Waist-to-hip ratio (WHR) is one of several measurements your doctor can use to see if you’re overweight, and if that excess weight is putting your health at risk. Unlike your body mass index (BMI), which calculates the ratio of your weight to your height, WHR measures the ratio of your waist circumference to your hip circumference. It determines how much fat is stored on your waist, hips, and buttocks.
Not all excess weight is the same when it comes to your health risks. People who carry more weight around their midsection (an apple-shaped body) are at higher risk for heart disease, type 2 diabetes, and premature death than those who carry more of their weight in their hips and thighs (a pear-shaped body). Even if your BMI is within a normal range, your risk for disease may be increased.
According to the World Health Organization (WHO), a healthy WHR is:
- 0.9 or less in men
- 0.85 or less for women
In both men and women, a WHR of 1.0 or higher increases the risk for heart disease and other conditions that are linked to being overweight.
Waist-to-hip ratio chart
|Low||0.80 or lower||0.95 or lower|
|High||0.86 or higher||1.0 or higher|
You can figure out your WHR on your own, or your doctor can do it for you. To measure it yourself:
- Stand up straight and breathe out. Use a tape measure to check the distance around the smallest part of your waist, just above your belly button. This is your waist circumference.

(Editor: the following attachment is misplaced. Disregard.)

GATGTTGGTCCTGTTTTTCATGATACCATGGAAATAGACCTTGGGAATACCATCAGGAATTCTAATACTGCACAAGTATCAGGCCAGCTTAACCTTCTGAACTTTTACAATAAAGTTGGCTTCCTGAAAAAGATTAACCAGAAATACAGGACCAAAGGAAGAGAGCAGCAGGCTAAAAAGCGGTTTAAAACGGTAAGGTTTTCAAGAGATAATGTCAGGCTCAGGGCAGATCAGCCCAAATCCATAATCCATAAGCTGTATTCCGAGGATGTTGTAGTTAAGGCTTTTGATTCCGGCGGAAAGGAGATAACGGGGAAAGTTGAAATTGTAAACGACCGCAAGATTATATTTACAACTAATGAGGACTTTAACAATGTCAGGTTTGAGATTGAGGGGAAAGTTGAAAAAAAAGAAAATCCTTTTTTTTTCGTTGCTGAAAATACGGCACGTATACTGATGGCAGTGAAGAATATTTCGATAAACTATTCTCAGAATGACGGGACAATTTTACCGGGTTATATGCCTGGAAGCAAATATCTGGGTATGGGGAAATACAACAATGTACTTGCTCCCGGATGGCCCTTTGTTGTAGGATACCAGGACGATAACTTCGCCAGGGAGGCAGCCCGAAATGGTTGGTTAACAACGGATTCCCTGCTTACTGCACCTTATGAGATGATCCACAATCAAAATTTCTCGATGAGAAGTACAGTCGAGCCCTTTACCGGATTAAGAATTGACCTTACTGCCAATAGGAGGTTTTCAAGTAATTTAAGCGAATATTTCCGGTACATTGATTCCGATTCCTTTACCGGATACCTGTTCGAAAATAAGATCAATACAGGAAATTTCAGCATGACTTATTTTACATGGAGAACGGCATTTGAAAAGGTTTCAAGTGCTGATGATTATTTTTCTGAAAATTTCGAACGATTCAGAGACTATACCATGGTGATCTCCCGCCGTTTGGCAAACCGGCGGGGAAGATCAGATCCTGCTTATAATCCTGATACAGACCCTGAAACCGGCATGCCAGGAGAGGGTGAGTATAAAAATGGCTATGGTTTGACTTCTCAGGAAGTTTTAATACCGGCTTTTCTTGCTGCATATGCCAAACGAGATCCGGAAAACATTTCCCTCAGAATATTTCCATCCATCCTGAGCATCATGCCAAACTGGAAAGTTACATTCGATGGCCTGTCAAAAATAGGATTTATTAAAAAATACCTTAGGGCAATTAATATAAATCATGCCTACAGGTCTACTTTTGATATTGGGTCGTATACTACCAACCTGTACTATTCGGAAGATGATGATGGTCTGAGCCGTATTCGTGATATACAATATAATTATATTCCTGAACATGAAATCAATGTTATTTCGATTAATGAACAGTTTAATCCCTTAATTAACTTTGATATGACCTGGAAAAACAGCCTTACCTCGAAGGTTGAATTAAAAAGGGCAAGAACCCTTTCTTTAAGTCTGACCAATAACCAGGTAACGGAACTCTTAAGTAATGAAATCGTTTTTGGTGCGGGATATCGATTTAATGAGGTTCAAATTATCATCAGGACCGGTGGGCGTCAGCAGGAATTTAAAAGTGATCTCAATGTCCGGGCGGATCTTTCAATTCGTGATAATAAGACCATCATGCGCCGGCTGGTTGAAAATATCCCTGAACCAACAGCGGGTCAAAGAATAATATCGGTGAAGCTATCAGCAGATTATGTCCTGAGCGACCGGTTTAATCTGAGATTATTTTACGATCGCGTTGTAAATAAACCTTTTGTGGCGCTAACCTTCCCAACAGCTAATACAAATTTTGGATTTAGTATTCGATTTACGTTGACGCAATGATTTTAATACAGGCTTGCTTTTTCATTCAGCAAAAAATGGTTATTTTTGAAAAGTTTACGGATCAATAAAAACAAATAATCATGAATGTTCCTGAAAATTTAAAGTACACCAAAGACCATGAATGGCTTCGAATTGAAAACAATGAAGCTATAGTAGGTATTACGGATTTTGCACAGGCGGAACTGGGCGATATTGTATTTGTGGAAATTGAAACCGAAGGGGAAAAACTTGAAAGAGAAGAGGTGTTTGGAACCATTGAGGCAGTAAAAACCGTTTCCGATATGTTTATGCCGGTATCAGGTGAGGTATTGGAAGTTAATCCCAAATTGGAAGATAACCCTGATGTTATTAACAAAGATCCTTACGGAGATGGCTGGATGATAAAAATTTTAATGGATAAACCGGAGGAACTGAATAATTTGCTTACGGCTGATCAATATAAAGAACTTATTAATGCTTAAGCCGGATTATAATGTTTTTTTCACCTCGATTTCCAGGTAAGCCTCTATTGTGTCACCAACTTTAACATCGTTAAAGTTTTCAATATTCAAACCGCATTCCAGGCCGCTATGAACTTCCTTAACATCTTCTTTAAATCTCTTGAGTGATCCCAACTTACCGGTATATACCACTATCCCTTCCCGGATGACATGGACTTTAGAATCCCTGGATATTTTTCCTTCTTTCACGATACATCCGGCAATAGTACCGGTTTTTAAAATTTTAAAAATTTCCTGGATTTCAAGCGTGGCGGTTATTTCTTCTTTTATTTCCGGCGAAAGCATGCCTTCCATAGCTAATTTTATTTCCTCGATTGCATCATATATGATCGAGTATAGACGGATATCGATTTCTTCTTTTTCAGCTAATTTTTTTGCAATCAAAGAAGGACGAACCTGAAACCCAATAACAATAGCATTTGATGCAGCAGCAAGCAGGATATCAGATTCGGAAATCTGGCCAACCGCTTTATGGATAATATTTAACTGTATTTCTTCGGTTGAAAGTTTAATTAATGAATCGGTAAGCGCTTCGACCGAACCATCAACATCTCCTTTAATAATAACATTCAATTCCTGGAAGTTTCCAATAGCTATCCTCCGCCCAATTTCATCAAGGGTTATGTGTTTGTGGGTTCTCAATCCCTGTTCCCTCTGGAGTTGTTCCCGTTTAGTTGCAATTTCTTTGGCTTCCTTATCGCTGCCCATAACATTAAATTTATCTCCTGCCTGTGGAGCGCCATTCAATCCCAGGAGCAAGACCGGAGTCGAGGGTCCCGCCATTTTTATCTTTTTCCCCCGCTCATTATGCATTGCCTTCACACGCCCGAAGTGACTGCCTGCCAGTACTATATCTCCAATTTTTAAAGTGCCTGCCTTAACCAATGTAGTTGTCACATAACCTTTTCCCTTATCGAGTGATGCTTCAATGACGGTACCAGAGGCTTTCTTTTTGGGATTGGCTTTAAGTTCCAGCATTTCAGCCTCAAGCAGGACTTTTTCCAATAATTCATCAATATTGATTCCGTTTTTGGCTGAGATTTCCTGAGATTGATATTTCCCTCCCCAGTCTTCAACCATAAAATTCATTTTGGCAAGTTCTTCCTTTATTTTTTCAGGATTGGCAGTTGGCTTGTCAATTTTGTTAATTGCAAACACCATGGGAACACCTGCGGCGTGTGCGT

- Then measure the distance around the largest part of your hips — the widest part of your buttocks. This is your hip circumference.
- Calculate your WHR by dividing your waist circumference by your hip circumference.
WHR is an easy, inexpensive, and accurate way to see how much body fat you have. It can also help predict your risk for heart disease and diabetes.
A few studies suggest that WHR is even more accurate than BMI for predicting the risks of cardiovascular disease and premature death. For example, a 2015 study of more than 15,000 adults showed that a high WHR was linked to an increased risk of early death — even in people with a normal BMI.
This method could be particularly useful in certain groups of people. For example, WHR may be a better gauge of obesity in older adults whose body composition has changed.
It’s easy to make mistakes while checking WHR, because you need to take two separate measurements. And, it can be hard to get an accurate measurement of your hips.
WHR can also be harder to interpret than waist circumference — another measurement of abdominal obesity. You might have a high WHR because you’ve gained weight in your abdomen. Or, you might simply have put on extra muscle around your hips from working out.
Certain people won’t be able to get an accurate measure using WHR, including those who are shorter than 5 feet tall and those who have a BMI of 35 or higher. WHR is also not recommended for use in children.
Waist-to-hip-ratio is a quick and easy way to check how much weight you carry around your middle. It’s just one of several measures — along with BMI — that your doctor can use to evaluate your weight and health. Use it as a guide to talk with your doctor about whether you need to lose weight and control your disease risk factors.